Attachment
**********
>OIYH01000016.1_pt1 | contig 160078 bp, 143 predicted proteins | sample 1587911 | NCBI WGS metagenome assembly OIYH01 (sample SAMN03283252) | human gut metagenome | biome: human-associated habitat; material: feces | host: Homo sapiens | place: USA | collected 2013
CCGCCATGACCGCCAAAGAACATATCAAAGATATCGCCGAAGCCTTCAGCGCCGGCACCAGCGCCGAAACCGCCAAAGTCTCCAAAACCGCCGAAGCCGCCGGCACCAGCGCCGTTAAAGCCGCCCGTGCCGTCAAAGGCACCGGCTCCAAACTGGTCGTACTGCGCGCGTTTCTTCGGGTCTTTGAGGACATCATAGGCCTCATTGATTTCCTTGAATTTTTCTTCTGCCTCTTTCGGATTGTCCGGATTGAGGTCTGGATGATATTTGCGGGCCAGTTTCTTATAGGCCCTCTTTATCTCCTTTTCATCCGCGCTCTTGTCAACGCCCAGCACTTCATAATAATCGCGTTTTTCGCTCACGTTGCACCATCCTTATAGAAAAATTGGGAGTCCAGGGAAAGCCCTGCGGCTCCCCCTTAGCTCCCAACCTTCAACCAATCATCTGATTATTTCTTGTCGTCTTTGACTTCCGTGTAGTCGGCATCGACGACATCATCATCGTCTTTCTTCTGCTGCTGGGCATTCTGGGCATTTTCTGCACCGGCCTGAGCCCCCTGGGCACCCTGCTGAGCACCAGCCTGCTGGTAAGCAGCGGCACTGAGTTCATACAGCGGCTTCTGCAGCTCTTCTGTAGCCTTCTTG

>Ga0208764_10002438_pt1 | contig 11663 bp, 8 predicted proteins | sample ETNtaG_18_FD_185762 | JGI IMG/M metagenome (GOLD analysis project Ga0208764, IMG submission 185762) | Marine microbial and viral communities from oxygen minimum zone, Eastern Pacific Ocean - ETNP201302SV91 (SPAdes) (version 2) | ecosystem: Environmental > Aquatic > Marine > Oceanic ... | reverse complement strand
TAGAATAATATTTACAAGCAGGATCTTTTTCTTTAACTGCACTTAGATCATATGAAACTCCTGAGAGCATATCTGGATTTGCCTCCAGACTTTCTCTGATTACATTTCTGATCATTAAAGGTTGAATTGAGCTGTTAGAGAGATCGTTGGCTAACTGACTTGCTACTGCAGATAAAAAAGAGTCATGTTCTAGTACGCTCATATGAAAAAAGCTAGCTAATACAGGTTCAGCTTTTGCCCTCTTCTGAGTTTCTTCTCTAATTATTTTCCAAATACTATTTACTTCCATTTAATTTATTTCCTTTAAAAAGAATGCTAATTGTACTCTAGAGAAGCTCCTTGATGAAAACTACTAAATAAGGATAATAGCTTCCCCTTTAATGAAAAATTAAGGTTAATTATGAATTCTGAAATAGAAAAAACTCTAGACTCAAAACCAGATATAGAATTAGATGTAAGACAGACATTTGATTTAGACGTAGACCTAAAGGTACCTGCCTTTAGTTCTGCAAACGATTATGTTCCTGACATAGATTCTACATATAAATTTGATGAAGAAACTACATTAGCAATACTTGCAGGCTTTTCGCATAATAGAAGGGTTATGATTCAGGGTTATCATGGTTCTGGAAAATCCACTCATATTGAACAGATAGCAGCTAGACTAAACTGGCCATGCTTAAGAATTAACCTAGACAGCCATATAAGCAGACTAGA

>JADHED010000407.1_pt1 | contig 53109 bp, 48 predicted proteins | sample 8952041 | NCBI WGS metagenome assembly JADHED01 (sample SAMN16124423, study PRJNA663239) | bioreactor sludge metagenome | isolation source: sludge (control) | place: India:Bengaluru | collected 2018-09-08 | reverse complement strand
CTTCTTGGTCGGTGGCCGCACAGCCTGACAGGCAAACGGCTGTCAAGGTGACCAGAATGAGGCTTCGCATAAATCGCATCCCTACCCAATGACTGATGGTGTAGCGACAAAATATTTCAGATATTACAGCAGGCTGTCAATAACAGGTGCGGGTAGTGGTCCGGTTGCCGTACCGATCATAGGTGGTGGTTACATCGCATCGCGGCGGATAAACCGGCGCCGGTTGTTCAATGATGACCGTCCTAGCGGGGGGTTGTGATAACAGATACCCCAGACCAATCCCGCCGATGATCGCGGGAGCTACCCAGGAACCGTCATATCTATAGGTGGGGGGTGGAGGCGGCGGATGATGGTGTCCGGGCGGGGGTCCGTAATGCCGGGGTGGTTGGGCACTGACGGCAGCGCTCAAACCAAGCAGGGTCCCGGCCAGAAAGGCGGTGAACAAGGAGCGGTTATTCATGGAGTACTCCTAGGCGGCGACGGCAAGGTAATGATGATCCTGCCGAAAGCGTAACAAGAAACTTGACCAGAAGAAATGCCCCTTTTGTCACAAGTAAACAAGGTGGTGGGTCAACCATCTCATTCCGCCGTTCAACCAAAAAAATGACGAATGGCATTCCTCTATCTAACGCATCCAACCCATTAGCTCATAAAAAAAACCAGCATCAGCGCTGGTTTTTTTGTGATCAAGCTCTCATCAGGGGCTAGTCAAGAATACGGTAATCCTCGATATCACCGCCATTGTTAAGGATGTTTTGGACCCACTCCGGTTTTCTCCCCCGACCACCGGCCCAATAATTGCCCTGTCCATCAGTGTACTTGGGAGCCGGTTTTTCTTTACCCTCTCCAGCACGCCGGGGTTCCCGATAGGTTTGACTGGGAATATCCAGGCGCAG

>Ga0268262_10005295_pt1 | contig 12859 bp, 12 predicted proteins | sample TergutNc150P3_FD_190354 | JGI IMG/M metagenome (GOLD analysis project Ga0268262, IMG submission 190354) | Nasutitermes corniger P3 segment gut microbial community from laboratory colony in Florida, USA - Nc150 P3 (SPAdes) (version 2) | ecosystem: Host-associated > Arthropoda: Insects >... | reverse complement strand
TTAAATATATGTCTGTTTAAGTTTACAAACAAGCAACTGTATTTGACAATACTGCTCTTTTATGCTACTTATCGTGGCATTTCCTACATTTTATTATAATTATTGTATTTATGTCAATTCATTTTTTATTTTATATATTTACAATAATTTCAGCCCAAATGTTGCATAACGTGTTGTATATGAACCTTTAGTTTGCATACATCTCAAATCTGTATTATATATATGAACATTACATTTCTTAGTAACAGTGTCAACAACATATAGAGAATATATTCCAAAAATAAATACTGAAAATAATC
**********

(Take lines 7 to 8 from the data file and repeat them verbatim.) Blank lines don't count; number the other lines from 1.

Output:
>Ga0268262_10005295_pt1 | contig 12859 bp, 12 predicted proteins | sample TergutNc150P3_FD_190354 | JGI IMG/M metagenome (GOLD analysis project Ga0268262, IMG submission 190354) | Nasutitermes corniger P3 segment gut microbial community from laboratory colony in Florida, USA - Nc150 P3 (SPAdes) (version 2) | ecosystem: Host-associated > Arthropoda: Insects >... | reverse complement strand
TTAAATATATGTCTGTTTAAGTTTACAAACAAGCAACTGTATTTGACAATACTGCTCTTTTATGCTACTTATCGTGGCATTTCCTACATTTTATTATAATTATTGTATTTATGTCAATTCATTTTTTATTTTATATATTTACAATAATTTCAGCCCAAATGTTGCATAACGTGTTGTATATGAACCTTTAGTTTGCATACATCTCAAATCTGTATTATATATATGAACATTACATTTCTTAGTAACAGTGTCAACAACATATAGAGAATATATTCCAAAAATAAATACTGAAAATAATC